With XCSSET macOS malware, the operators have added support for macOS Monterey by upgrading its source code components to Python 3.
SentinelOne researchers Phil Stokes and Dinesh Devadoss said in a report that malware authors changed from hiding the primary executable in a fake Xcode.app in 2020 to a fake Mail.app in 2021 and now to a fake Notes.app in 2022.
As part of infection chains, a dropper compromises users’ Xcode projects with the backdoor, which also masquerades as either system software or the Google Chrome web browser application.
A primary executable is an AppleScript that retrieves second-stage AppleScript payloads from a network of servers that siphon data from web browsers like Google Chrome, Mozilla Firefox, Microsoft Edge, Brave, Yandex Browser, and chat apps like WeChat and Telegram.
According to the researchers, the threat actor also uses a custom AppleScript (“listing.applescript”) to determine “if the victim has updated their XProtect and MRT malware removal tools, presumably so that they can target them with more effective payloads.”
A novel aspect of the attack is that the malware is deployed within Xcode projects to propagate via GitHub repositories.
Furthermore, the malware uses Python scripts to drop fake application icons on the macOS Dock and steal data from the pre-installed Notes app.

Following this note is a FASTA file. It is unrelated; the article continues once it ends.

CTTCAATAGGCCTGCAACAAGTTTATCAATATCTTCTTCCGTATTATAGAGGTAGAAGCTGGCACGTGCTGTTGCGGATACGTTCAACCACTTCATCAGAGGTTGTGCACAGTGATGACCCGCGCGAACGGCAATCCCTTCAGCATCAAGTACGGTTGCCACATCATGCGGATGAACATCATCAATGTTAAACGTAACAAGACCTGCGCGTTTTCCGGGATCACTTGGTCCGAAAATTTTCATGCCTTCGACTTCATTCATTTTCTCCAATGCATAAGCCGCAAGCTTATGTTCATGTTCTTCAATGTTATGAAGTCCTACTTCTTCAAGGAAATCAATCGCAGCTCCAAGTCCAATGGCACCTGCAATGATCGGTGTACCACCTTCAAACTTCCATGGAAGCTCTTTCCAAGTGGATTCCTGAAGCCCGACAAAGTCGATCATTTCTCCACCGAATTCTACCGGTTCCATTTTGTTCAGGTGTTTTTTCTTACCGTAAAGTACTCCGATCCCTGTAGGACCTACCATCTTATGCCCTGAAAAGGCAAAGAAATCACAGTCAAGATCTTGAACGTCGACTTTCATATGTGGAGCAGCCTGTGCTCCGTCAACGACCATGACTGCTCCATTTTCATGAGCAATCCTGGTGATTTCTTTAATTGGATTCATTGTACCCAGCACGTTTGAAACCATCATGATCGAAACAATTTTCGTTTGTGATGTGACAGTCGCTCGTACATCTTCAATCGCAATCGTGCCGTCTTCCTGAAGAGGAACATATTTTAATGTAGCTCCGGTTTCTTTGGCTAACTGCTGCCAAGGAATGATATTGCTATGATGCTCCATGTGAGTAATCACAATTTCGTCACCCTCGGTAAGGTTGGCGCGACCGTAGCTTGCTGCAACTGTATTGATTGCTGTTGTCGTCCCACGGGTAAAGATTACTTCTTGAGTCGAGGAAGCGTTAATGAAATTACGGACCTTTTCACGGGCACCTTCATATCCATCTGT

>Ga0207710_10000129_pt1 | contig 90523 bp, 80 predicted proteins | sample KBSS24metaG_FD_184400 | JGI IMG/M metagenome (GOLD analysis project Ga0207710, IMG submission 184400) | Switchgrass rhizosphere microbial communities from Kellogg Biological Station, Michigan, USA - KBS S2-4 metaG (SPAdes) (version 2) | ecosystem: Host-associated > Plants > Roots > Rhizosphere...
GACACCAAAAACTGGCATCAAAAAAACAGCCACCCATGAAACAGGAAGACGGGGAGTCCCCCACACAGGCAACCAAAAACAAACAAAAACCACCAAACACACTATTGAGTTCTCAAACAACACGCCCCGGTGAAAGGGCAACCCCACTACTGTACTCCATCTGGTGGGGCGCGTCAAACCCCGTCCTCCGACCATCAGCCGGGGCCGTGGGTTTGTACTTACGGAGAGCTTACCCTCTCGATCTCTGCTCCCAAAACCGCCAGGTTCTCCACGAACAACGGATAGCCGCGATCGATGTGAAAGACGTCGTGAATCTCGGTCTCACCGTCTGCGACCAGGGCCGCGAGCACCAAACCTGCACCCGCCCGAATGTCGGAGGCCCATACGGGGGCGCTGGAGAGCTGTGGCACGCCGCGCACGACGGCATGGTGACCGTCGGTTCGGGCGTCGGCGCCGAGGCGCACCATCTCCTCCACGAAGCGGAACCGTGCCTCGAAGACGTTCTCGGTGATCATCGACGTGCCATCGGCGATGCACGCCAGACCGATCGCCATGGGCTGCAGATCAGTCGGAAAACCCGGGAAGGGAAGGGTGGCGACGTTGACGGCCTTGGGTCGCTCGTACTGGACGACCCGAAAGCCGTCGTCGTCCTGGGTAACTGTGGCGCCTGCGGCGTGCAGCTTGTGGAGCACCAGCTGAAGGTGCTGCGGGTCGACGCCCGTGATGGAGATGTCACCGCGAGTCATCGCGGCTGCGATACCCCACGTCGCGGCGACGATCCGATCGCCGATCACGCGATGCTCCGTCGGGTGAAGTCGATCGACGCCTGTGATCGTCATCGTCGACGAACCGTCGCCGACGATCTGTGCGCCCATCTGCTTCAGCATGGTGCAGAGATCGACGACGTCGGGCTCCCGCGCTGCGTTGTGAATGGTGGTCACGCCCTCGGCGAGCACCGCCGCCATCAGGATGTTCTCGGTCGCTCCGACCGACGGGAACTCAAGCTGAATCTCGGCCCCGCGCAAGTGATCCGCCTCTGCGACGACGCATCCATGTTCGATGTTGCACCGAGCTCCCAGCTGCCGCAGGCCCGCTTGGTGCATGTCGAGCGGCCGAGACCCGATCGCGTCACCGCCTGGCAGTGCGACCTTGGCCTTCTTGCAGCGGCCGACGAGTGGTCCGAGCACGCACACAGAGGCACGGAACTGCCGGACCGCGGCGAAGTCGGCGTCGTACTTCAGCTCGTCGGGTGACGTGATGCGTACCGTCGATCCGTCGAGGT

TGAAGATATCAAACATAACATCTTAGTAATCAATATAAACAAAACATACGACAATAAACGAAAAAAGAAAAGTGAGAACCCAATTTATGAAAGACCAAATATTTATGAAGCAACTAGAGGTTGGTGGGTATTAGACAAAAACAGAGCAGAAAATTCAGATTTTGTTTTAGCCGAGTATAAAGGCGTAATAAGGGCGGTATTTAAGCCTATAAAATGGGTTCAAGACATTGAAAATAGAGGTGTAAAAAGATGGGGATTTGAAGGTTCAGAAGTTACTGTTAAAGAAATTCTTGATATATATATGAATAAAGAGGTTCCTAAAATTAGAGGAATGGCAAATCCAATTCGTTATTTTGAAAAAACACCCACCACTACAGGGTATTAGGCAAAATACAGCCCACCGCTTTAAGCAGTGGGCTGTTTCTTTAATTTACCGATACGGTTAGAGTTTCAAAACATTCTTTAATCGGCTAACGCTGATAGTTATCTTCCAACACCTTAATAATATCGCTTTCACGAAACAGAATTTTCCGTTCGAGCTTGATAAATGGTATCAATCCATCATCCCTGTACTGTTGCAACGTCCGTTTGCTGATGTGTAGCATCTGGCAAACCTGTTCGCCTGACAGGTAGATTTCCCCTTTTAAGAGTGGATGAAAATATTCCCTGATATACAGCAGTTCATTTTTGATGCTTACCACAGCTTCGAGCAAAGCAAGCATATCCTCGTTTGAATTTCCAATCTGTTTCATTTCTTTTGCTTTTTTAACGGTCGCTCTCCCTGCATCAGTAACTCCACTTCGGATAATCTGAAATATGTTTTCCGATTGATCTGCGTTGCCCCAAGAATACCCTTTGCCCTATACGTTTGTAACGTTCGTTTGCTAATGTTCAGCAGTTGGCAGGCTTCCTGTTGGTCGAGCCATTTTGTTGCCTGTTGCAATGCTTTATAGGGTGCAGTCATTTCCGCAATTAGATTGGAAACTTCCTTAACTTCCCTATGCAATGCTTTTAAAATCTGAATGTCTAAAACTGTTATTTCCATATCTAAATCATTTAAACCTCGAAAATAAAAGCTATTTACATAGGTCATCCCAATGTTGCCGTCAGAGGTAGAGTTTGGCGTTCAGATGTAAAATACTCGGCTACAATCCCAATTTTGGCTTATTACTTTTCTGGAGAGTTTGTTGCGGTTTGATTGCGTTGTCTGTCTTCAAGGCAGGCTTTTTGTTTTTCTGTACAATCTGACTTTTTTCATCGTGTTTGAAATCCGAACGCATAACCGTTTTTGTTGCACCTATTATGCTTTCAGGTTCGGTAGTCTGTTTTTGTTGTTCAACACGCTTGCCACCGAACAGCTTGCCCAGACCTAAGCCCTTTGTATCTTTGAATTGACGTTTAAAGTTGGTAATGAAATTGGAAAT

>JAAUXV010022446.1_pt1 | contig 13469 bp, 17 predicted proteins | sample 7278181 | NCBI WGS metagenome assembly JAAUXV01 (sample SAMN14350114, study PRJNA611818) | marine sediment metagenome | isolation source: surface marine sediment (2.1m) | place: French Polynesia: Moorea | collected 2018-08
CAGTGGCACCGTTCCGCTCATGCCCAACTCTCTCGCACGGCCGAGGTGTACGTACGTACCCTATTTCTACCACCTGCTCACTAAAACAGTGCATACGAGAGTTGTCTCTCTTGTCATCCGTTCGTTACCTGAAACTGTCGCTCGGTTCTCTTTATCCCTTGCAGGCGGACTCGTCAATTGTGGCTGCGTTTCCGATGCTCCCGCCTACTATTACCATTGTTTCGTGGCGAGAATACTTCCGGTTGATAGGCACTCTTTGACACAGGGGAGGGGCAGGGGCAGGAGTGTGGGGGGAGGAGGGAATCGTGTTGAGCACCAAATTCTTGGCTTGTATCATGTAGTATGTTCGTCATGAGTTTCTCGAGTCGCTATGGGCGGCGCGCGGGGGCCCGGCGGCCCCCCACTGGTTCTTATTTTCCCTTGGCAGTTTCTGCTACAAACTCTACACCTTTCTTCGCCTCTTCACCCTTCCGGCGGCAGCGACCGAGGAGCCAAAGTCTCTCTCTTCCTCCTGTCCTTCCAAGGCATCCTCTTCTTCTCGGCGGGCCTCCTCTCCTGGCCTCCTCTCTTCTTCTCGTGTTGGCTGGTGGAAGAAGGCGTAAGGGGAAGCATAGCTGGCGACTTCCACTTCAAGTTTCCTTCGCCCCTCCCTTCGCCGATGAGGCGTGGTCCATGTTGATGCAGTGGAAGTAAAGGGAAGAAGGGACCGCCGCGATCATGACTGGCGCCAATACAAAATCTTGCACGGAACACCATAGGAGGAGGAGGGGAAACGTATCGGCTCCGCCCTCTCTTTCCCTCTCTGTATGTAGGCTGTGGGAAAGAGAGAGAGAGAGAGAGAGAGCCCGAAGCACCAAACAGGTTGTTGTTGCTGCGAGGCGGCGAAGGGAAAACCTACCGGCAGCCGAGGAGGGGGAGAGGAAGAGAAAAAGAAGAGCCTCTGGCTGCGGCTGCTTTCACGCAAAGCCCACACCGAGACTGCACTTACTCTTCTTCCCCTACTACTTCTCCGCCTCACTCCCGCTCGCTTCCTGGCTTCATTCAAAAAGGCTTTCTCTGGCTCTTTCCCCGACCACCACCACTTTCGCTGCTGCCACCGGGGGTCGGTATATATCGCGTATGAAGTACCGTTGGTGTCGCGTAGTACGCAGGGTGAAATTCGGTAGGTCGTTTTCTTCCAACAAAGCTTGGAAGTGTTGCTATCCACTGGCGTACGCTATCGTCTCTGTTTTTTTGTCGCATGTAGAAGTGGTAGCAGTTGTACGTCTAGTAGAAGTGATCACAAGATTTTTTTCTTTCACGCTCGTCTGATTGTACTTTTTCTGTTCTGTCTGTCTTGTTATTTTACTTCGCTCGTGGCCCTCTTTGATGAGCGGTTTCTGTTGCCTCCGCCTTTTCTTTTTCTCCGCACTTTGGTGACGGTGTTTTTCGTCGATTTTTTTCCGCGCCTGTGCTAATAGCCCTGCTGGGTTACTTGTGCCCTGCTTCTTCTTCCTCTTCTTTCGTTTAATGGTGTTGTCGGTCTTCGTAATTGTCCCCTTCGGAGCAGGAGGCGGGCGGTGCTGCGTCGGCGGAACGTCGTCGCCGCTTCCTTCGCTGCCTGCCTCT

A significant feature of the latest version of XCSSET is that Apple has removed Python 2.7 from macOS 12.3 on March 14, 2022, which has caused AppleScripts to be modified, indicating that the malware authors are constantly updating the malware to increase the likelihood of its success.
Safari_remote.applescript has been updated by the adversary to eliminate Python 2 in favor of Python 3 for macOS Monterey 12.3 and above.
Despite being in the wild for two years, little is known about the identity of the threat actors or their motivations. However, XCSSET malware attacks have been reported in China as recently as May 2022 that demanded 200 USDT for account unlocking.
“At this point in time, it’s unclear whether these repos are victims or plants by hackers,” the researchers write. The tutorials and screencasts for novice developers may point unsuspecting users to the infected repositories.
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